Thinking about religion and ISIS

In his Atlantic article on “What ISIS Really Wants” last March, Graeme Wood insisted that “the Islamic state is Islamic. Very Islamic.” Wood’s detractors have been similarly emphatic, arguing that ISIS is a perversion of the Islamic faith.

For Wood’s critics, secular politics, far more than religion or religious ideology, is the key to understanding the existence and appeal of jihadist violence.

In the immediate aftermath of the Orlando massacre in June, the same arguments resurfaced. According to one line of thinking, the shooter Omar Mateen was a repressed homosexual and his actions are inexplicable without understanding the psycho-social—and hence fundamentally secular—roots of his hatred toward the LGBT community.

Correspondingly, “radical Islam” had little to do with the massacre, and Mateen’s professed allegiance to ISIS was merely a smokescreen and a way of aggrandizing himself. This would suggest that the Orlando massacre was about secular hate, not religious terror, not radical Islam, not ISIS.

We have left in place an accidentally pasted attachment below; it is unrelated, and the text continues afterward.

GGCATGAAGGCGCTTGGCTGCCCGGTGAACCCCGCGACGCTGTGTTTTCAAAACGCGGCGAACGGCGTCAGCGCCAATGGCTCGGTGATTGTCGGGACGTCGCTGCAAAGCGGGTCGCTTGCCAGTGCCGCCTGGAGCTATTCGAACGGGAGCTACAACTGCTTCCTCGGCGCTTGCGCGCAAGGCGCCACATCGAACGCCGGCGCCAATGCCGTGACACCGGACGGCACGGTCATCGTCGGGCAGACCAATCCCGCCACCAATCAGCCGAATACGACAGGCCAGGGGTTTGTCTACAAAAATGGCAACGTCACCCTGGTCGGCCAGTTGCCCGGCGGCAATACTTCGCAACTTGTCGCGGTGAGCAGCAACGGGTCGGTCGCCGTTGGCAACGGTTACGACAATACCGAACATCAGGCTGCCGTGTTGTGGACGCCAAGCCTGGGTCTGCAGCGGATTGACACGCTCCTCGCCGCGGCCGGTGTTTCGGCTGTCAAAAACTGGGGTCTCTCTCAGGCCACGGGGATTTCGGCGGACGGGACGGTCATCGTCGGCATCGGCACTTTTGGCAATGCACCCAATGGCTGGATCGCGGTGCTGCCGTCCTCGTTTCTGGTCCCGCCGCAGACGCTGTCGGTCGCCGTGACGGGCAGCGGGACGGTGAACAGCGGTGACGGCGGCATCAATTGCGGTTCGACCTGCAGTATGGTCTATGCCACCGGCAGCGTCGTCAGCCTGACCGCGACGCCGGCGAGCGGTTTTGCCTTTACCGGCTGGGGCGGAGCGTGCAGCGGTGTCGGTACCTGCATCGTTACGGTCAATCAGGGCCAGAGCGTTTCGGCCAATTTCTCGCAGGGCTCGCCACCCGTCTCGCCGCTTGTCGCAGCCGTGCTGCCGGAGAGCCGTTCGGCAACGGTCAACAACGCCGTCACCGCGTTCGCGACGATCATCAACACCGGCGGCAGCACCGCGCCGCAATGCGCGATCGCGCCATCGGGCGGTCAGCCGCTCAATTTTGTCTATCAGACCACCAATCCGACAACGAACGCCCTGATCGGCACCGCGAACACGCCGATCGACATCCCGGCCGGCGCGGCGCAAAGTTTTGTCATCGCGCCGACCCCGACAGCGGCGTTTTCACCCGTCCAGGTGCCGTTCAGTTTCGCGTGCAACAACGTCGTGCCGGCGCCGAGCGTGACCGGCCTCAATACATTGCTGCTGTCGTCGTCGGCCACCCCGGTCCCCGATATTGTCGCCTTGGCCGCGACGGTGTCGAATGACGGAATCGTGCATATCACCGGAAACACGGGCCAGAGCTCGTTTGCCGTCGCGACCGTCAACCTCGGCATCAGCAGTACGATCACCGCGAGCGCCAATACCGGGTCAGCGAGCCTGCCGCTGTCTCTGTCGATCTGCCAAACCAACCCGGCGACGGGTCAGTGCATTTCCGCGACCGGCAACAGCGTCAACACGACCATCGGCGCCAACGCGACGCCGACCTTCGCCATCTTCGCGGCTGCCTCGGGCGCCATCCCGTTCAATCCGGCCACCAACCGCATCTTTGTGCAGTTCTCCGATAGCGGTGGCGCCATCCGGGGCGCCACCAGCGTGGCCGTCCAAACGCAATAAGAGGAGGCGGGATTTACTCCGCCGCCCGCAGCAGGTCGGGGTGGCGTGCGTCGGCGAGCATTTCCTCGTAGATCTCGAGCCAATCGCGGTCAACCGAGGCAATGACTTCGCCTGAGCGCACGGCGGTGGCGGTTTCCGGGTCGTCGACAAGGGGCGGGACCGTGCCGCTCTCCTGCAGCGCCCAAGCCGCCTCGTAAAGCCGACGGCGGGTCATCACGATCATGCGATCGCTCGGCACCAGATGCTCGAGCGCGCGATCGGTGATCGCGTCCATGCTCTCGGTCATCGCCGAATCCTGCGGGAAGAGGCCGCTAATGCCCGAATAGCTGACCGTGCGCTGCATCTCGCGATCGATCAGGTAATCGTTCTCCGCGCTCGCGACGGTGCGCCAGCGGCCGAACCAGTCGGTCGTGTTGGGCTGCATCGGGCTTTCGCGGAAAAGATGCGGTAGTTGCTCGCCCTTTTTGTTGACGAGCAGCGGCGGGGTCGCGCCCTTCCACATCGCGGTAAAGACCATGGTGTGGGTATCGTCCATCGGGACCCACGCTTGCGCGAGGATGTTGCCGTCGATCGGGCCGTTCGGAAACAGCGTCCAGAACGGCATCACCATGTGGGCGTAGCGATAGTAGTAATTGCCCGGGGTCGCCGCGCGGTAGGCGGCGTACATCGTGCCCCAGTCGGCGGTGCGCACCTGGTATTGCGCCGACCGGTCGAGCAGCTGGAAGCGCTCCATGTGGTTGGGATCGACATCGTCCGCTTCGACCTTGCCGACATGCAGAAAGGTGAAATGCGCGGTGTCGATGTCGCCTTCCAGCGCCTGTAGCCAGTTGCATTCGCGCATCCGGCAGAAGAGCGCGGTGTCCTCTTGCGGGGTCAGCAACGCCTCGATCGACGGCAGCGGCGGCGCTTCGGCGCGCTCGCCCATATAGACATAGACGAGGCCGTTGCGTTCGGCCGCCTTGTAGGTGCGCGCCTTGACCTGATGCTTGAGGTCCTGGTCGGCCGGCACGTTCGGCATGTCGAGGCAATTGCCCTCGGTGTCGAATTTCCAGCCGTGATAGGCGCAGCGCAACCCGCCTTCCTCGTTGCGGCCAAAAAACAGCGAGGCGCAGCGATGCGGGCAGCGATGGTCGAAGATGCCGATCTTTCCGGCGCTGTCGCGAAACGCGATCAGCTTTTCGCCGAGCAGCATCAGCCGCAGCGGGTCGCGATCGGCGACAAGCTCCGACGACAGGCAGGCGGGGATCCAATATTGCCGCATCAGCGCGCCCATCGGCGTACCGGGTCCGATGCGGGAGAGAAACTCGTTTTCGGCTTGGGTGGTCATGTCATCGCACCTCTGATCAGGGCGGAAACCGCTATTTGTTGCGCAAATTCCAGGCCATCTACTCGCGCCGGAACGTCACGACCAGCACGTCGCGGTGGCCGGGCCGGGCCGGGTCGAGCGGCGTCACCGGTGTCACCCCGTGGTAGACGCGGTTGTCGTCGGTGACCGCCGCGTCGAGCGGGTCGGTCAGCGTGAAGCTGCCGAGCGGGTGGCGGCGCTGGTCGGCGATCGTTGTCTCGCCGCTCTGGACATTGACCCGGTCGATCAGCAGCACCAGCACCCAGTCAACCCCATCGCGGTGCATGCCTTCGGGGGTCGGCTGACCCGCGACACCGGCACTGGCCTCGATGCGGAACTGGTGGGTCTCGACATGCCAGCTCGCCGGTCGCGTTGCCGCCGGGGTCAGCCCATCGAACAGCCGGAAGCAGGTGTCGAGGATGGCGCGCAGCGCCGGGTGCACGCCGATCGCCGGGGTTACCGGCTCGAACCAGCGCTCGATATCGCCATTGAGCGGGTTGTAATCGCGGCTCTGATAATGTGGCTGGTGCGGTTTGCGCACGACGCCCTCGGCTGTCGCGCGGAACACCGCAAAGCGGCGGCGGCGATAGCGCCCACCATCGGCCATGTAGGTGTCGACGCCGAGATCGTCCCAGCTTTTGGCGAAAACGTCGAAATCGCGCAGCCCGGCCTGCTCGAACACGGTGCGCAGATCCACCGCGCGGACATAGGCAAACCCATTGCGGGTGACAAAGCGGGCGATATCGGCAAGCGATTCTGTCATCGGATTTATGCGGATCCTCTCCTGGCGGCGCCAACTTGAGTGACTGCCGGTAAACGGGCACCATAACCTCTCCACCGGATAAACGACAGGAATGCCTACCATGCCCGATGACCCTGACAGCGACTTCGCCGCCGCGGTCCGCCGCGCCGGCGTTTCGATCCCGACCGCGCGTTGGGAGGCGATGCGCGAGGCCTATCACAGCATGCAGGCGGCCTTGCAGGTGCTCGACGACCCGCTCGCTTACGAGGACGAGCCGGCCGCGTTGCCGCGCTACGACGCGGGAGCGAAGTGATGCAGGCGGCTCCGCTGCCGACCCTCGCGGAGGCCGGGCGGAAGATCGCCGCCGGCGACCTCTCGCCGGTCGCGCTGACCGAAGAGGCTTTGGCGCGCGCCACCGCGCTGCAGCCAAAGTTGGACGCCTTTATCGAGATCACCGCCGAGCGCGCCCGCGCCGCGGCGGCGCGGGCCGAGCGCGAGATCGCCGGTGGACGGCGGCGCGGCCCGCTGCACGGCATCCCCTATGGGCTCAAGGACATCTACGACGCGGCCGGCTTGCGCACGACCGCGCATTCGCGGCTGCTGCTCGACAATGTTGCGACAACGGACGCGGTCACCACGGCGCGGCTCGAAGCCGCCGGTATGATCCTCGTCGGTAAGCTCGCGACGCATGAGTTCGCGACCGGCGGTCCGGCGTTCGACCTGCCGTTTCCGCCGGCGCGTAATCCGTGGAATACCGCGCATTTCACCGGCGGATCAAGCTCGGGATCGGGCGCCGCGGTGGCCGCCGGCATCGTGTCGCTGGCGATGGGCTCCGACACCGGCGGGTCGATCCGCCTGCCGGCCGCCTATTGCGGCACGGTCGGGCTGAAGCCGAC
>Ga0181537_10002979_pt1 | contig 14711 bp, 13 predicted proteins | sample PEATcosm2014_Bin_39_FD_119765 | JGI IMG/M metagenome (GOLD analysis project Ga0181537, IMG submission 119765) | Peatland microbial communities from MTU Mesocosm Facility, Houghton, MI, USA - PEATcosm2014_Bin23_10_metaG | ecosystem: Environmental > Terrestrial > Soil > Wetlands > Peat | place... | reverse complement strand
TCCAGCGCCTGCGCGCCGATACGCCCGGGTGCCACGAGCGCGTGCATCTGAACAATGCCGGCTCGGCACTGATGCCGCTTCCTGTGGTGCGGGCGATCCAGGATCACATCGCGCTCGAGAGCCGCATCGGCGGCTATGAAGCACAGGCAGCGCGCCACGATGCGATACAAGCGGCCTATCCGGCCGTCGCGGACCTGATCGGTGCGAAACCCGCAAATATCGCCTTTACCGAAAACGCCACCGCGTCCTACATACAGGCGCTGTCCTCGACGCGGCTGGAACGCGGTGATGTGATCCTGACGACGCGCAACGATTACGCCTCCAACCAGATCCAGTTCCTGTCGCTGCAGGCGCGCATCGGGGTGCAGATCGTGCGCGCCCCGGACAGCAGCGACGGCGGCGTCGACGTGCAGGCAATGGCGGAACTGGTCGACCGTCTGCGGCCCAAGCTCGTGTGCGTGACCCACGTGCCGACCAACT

An alternative viewpoint is that Mateen was a lone-wolf terrorist, whose actions were inspired, if not directed, by ISIS, and who took to heart the Islamic State spokesman Abu Muhammad al-Adnani’s injunction to carry out attacks in the West during Ramadan.

Moreover, according to this viewpoint, Mateen’s decision to target the LGBT community in particular, as opposed to unbelievers more broadly, is perfectly explicable in terms of ISIS’s murderous homophobia.

These discrepant positions—one emphasizing the secular origins of ISIS-related violence, the other emphasizing its theological roots in “radical Islam”—reflect a deeper difference over the role of ideology in social and political life.

In fact, the ongoing “is ISIS Islamic?” debate is, in effect, a debate between idealists and materialists, and it long predates the current controversies—or more recent ISIS-related atrocities in Bangladesh, Iraq, and elsewhere. Continue reading


  • Article by Simon Cottee, a contributing writer for The Atlantic and a senior lecturer in criminology at the University of Kent, in The Atlantic.
  • Image: patheos
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